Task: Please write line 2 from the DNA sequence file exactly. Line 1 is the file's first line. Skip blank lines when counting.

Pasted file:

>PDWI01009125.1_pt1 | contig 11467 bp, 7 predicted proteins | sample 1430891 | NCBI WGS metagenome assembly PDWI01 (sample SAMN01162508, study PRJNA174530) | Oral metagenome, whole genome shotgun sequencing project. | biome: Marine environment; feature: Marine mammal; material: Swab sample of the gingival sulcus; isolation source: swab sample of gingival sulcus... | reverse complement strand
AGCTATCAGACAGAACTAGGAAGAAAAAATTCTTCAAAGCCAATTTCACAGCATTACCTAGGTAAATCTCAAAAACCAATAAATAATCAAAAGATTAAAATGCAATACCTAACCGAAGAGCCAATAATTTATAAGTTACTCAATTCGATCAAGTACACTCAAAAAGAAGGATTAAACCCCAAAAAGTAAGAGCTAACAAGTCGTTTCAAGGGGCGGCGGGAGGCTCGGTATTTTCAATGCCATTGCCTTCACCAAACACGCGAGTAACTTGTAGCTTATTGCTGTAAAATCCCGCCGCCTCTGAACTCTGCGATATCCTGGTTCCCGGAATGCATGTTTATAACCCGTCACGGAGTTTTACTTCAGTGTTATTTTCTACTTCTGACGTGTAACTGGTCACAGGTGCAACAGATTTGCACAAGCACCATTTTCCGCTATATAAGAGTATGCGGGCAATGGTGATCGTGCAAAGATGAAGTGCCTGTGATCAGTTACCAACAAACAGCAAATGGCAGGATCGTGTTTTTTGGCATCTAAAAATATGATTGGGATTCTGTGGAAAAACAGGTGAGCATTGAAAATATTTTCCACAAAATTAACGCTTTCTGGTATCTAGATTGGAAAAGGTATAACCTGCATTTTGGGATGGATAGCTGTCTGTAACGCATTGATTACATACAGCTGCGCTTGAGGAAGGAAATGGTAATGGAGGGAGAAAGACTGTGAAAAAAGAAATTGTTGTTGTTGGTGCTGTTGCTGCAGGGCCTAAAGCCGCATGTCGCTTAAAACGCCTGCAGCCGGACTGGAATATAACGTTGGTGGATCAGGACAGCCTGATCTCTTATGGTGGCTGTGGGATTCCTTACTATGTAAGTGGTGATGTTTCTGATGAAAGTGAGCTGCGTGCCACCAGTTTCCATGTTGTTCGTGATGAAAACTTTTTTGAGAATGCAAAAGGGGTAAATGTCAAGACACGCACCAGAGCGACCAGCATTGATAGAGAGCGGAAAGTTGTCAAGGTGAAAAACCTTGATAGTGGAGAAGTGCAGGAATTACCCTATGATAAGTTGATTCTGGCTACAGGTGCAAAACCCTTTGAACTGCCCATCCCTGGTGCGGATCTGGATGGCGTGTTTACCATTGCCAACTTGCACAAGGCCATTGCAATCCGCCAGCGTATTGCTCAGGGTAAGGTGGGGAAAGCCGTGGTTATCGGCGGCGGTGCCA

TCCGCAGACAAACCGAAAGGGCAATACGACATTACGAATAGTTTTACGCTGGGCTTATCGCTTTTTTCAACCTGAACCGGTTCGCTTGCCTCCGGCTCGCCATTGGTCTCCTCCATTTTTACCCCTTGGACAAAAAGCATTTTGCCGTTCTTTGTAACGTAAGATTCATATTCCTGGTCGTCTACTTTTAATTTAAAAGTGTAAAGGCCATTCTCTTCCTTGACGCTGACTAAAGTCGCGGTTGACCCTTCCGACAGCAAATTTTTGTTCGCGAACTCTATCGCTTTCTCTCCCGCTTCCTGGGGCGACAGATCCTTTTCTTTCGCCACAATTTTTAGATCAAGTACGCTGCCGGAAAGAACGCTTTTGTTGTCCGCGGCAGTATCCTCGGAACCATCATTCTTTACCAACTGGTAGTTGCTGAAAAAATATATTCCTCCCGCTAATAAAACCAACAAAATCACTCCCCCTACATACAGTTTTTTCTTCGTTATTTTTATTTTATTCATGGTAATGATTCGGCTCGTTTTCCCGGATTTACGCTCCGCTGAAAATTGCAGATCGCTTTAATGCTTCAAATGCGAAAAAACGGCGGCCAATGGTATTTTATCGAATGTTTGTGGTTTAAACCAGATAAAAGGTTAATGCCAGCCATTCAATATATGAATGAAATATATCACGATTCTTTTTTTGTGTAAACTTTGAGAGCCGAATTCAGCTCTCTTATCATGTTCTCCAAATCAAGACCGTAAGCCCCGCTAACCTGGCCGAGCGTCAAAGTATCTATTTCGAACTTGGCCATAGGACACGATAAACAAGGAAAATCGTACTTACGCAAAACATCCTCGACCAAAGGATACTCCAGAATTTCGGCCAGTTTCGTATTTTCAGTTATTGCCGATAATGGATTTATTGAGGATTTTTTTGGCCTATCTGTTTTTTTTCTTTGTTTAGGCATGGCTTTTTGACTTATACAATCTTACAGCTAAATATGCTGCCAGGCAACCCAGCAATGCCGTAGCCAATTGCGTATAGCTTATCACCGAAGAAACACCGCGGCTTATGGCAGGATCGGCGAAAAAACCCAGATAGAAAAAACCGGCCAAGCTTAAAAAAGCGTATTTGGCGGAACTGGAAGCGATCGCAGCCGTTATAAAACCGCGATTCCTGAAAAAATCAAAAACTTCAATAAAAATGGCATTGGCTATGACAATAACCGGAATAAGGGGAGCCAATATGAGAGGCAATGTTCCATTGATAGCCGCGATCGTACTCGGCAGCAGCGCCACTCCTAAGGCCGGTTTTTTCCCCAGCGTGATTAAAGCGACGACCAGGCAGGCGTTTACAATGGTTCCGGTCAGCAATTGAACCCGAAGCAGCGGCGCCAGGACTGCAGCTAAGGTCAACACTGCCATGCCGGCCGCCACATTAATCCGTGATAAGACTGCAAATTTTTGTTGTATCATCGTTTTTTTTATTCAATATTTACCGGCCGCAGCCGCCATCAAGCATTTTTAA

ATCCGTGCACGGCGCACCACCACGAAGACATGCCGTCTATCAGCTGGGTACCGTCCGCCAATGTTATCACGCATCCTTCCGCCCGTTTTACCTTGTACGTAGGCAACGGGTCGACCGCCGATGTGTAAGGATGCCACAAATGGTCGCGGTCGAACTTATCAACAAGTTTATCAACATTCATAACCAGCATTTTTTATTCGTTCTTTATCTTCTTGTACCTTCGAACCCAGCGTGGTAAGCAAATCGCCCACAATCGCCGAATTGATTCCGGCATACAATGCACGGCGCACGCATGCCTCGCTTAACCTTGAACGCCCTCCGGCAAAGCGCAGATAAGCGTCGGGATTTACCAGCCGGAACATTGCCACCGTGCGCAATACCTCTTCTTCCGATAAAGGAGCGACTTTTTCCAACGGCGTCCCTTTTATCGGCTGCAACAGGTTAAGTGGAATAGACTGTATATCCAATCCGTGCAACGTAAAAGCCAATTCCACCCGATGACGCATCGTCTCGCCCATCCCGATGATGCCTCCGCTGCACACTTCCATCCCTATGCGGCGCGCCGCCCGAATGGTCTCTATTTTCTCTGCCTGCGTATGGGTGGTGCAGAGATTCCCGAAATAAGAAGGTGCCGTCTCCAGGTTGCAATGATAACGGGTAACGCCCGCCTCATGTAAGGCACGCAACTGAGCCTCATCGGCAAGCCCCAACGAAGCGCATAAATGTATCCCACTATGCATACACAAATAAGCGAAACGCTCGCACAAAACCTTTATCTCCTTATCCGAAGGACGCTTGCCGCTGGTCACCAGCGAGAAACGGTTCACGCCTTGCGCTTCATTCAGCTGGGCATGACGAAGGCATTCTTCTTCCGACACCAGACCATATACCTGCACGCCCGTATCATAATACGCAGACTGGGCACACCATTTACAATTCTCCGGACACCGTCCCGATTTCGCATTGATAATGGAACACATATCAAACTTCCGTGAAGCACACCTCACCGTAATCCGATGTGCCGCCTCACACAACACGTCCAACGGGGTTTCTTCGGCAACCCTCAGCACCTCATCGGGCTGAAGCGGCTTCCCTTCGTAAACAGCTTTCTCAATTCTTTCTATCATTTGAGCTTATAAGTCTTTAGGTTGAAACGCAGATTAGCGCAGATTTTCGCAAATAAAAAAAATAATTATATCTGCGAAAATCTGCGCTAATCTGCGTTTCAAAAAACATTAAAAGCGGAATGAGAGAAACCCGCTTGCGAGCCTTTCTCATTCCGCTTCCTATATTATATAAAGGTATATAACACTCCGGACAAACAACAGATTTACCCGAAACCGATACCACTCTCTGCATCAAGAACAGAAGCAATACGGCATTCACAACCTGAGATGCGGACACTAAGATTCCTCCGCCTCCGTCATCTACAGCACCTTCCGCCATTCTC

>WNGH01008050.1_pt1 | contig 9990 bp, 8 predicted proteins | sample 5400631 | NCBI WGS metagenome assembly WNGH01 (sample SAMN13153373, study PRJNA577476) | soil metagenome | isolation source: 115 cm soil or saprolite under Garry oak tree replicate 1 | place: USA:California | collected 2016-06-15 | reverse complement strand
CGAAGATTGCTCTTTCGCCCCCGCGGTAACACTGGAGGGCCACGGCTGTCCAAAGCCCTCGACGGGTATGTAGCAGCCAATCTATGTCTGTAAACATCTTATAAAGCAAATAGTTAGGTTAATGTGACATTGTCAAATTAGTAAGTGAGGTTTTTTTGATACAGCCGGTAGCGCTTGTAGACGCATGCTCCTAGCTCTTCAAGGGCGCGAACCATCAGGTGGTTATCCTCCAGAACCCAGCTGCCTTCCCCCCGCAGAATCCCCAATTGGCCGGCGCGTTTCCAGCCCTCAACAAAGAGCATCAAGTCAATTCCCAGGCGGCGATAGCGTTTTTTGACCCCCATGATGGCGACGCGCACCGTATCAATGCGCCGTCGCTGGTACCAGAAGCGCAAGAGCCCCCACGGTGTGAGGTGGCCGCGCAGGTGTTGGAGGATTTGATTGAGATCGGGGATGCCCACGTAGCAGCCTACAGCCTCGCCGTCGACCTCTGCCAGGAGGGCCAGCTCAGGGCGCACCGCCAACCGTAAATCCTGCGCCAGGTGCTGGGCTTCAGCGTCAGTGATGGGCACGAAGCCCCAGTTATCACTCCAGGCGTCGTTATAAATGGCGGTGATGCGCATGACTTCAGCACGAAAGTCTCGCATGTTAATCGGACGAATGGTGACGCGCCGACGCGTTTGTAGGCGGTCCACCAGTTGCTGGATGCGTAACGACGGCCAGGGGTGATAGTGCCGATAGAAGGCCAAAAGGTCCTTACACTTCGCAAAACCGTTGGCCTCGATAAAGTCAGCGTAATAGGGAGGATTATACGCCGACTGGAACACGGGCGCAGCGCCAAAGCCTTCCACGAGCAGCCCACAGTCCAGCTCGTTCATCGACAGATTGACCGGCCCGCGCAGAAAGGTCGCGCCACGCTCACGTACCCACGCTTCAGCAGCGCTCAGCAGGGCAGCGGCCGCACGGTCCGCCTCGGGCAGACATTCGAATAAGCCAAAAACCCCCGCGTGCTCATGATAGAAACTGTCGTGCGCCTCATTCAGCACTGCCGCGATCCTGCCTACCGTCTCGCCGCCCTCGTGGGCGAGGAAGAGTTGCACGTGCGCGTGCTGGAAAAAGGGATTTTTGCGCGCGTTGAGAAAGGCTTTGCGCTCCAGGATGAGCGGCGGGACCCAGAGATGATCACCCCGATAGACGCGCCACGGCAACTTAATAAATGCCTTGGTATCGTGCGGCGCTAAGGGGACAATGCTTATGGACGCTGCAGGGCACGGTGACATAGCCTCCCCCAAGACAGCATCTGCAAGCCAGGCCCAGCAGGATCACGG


AGCTATCAGACAGAACTAGGAAGAAAAAATTCTTCAAAGCCAATTTCACAGCATTACCTAGGTAAATCTCAAAAACCAATAAATAATCAAAAGATTAAAATGCAATACCTAACCGAAGAGCCAATAATTTATAAGTTACTCAATTCGATCAAGTACACTCAAAAAGAAGGATTAAACCCCAAAAAGTAAGAGCTAACAAGTCGTTTCAAGGGGCGGCGGGAGGCTCGGTATTTTCAATGCCATTGCCTTCACCAAACACGCGAGTAACTTGTAGCTTATTGCTGTAAAATCCCGCCGCCTCTGAACTCTGCGATATCCTGGTTCCCGGAATGCATGTTTATAACCCGTCACGGAGTTTTACTTCAGTGTTATTTTCTACTTCTGACGTGTAACTGGTCACAGGTGCAACAGATTTGCACAAGCACCATTTTCCGCTATATAAGAGTATGCGGGCAATGGTGATCGTGCAAAGATGAAGTGCCTGTGATCAGTTACCAACAAACAGCAAATGGCAGGATCGTGTTTTTTGGCATCTAAAAATATGATTGGGATTCTGTGGAAAAACAGGTGAGCATTGAAAATATTTTCCACAAAATTAACGCTTTCTGGTATCTAGATTGGAAAAGGTATAACCTGCATTTTGGGATGGATAGCTGTCTGTAACGCATTGATTACATACAGCTGCGCTTGAGGAAGGAAATGGTAATGGAGGGAGAAAGACTGTGAAAAAAGAAATTGTTGTTGTTGGTGCTGTTGCTGCAGGGCCTAAAGCCGCATGTCGCTTAAAACGCCTGCAGCCGGACTGGAATATAACGTTGGTGGATCAGGACAGCCTGATCTCTTATGGTGGCTGTGGGATTCCTTACTATGTAAGTGGTGATGTTTCTGATGAAAGTGAGCTGCGTGCCACCAGTTTCCATGTTGTTCGTGATGAAAACTTTTTTGAGAATGCAAAAGGGGTAAATGTCAAGACACGCACCAGAGCGACCAGCATTGATAGAGAGCGGAAAGTTGTCAAGGTGAAAAACCTTGATAGTGGAGAAGTGCAGGAATTACCCTATGATAAGTTGATTCTGGCTACAGGTGCAAAACCCTTTGAACTGCCCATCCCTGGTGCGGATCTGGATGGCGTGTTTACCATTGCCAACTTGCACAAGGCCATTGCAATCCGCCAGCGTATTGCTCAGGGTAAGGTGGGGAAAGCCGTGGTTATCGGCGGCGGTGCCA